The global transition to a sustainable energy mix requires the development of offshore wind farms. Connecting the electricity supply from offshore wind farms to the electricity grid on land demands reliable transmission from offshore to onshore through subsea cables. That is currently a challenge.
At present, failing subsea power cables are one of the main risks affecting offshore wind farm development and operations. These failures account for approximately 80% of insurance claims in the offshore wind industry. Their impact is so large because cable failures can shut down an entire section or even an entire wind farm. Additionally, cable inspections and repairs are expensive maritime operations. Repairs on cables can easily be delayed for a few weeks or months because of the weather or limited vessel availability, severely impacting revenue and reducing the technical lifetime of a subsea cable. Reducing the risk of subsea-cable failure will make the offshore energy grid more reliable and give us more control over the costs of the offshore cables throughout their lifetime.
A wide range of industry partners
The project was initiated by DNV-GL, TNO (ECN), BREM, VanDerHoekPhotonics and Deltares in collaboration with 30+ industry partners ranging from international suppliers to system integrators, end users and regulators. Due to the wide range of partners, improvements will be made in the areas of the design, installation, operations and maintenance of subsea cables. The consortium will create guidelines for transparent, industry-supported practice focusing on the main aspects of subsea cable systems and their failures.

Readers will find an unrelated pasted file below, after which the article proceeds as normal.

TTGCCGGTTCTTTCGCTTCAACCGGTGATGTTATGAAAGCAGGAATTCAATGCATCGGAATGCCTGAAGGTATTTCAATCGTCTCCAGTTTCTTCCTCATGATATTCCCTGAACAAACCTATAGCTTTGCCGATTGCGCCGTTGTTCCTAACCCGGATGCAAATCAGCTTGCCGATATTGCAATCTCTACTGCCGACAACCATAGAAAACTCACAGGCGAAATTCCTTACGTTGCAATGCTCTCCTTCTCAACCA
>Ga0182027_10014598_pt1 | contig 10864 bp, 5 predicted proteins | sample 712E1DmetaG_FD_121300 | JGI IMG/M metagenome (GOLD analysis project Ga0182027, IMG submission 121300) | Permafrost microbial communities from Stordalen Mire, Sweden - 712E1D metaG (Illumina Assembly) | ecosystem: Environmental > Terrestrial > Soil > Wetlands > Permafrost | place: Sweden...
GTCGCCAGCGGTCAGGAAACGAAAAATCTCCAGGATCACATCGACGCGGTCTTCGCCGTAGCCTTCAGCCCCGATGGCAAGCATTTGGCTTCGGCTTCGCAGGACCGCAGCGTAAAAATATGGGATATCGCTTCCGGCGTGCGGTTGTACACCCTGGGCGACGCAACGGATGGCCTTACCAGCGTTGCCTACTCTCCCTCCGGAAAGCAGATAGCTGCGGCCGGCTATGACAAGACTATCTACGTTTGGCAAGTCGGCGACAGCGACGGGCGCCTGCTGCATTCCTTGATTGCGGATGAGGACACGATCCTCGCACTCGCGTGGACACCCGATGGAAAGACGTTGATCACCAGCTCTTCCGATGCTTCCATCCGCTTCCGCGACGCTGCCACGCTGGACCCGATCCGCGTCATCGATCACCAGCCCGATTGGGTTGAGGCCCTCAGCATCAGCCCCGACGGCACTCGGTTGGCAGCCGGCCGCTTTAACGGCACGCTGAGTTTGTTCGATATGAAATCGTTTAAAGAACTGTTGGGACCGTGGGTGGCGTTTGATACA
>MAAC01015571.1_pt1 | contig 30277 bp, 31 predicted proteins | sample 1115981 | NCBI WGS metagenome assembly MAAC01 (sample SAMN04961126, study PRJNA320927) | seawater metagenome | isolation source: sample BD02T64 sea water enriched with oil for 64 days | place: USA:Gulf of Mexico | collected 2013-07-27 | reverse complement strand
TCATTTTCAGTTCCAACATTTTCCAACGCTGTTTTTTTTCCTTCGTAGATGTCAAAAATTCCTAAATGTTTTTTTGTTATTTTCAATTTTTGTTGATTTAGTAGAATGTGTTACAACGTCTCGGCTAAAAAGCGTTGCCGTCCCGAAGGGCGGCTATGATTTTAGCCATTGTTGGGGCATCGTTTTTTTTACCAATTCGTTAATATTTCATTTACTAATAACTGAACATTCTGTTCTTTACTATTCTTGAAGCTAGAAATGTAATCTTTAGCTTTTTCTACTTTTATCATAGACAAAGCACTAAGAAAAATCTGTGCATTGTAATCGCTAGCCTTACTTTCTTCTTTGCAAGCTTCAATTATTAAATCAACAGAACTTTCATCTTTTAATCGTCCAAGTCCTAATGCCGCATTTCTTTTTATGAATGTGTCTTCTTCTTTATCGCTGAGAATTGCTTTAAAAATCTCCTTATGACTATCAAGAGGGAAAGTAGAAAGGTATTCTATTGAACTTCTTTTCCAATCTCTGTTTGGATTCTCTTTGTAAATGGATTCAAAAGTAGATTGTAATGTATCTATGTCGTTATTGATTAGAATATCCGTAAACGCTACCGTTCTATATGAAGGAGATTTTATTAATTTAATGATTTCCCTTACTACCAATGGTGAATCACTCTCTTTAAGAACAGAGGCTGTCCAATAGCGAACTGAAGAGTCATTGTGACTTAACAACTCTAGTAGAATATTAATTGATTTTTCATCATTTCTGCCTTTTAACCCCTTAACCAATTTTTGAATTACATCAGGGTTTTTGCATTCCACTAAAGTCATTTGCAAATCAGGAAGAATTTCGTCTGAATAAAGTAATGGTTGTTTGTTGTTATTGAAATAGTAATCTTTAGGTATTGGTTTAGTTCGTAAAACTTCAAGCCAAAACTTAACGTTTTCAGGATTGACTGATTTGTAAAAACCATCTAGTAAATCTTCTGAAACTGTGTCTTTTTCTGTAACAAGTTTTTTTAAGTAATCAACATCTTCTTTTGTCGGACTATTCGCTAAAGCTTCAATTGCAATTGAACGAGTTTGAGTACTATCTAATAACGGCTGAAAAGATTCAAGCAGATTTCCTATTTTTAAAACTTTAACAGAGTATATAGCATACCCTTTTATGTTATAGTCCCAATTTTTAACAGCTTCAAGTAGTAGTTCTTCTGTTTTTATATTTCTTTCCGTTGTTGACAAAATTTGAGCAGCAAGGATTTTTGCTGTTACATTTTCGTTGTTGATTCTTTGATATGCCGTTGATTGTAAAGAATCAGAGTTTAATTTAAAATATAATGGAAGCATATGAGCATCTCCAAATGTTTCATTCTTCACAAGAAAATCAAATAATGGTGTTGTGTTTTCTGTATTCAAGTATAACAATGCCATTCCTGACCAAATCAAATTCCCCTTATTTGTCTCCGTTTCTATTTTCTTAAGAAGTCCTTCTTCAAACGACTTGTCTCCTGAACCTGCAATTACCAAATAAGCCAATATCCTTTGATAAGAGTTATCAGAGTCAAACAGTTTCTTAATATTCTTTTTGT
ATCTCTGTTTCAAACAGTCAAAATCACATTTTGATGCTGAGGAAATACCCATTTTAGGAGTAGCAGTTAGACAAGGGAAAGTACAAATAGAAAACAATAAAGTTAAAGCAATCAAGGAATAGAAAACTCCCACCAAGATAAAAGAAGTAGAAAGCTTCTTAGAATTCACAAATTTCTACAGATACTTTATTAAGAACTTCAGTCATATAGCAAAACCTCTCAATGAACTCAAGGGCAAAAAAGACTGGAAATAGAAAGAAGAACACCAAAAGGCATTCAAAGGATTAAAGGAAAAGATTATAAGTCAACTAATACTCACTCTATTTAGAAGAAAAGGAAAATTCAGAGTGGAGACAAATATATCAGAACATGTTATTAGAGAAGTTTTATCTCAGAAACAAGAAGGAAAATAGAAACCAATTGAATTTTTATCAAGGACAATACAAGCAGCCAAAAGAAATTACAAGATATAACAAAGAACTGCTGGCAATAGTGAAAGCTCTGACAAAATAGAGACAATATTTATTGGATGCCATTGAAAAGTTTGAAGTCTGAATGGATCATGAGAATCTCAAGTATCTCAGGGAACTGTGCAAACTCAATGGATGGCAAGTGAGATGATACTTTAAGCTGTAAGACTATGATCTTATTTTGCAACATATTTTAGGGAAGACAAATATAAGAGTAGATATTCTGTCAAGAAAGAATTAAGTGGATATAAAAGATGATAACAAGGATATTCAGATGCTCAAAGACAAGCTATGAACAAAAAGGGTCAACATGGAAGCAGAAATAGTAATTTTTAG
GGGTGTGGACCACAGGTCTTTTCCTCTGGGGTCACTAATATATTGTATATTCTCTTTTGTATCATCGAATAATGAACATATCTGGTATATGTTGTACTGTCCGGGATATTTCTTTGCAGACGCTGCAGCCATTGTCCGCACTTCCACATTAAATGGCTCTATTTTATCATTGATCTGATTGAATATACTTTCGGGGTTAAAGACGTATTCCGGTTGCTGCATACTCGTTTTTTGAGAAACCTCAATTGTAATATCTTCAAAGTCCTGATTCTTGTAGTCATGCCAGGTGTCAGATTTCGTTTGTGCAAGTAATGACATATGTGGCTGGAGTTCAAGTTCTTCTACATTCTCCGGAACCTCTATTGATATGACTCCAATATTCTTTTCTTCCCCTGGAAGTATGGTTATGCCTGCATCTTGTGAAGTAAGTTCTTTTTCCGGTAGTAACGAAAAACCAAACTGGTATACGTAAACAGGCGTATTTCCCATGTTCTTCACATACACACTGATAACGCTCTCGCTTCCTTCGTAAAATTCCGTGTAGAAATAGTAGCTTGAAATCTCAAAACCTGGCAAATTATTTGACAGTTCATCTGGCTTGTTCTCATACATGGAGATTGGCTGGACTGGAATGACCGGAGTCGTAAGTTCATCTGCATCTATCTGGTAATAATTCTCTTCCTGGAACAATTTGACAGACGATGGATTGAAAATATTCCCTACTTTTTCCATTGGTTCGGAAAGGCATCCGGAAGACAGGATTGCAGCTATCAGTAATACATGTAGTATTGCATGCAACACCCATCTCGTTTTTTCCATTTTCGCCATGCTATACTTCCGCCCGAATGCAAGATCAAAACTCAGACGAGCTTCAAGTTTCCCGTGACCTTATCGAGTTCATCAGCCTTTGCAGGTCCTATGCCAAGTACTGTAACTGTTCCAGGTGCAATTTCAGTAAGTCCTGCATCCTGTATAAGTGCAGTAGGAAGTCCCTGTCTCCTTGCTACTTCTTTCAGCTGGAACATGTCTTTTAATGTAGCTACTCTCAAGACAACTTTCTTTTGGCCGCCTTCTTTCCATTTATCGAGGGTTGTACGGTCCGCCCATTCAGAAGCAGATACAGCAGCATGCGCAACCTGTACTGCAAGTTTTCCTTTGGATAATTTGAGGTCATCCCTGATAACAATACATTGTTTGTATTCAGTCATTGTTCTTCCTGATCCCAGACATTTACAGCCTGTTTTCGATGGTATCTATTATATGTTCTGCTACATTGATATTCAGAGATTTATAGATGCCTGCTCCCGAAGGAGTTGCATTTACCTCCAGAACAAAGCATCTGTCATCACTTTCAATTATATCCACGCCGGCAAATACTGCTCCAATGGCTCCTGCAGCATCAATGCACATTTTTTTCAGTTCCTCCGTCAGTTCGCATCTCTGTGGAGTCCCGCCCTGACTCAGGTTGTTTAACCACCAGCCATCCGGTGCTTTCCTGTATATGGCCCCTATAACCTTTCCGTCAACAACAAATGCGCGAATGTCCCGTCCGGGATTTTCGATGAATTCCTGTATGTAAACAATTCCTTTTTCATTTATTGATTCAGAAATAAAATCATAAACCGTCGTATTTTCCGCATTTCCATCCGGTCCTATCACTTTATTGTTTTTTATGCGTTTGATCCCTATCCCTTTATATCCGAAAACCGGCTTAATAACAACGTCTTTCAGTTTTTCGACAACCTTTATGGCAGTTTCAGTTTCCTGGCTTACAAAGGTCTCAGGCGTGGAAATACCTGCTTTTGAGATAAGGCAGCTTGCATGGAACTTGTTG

Improvements for all phases of the lifetime of a subsea cable
The work will begin with a thorough analysis of the main causes of cable failures. On that basis, improvements can be made in the areas of the design, installation, operations and maintenance of subsea cables. Another important topic covered by the study is the development of lifetime monitoring techniques. ‘By continuously monitoring the cables from installation through to operation using optical fibres, we can establish a picture of why cables fail and develop an early warning system’, explains Jan-Joost Schouten, an offshore expert at Deltares. In addition, the project partners will improve the predictions of morphological features such as sand waves around subsea cables and develop a decision support tool to quantify the achieved cost reductions for offshore wind energy.
Applicable to existing and future wind farms
partners in this project aim to cut the levelised cost of electricity (LCoE), insurance costs and the CO2 footprint of the offshore industry. The project will take two and a half years and it is being supported by the Dutch Ministry of Economic Affairs and Climate Policy through the Netherlands Enterprise Agency (RVO).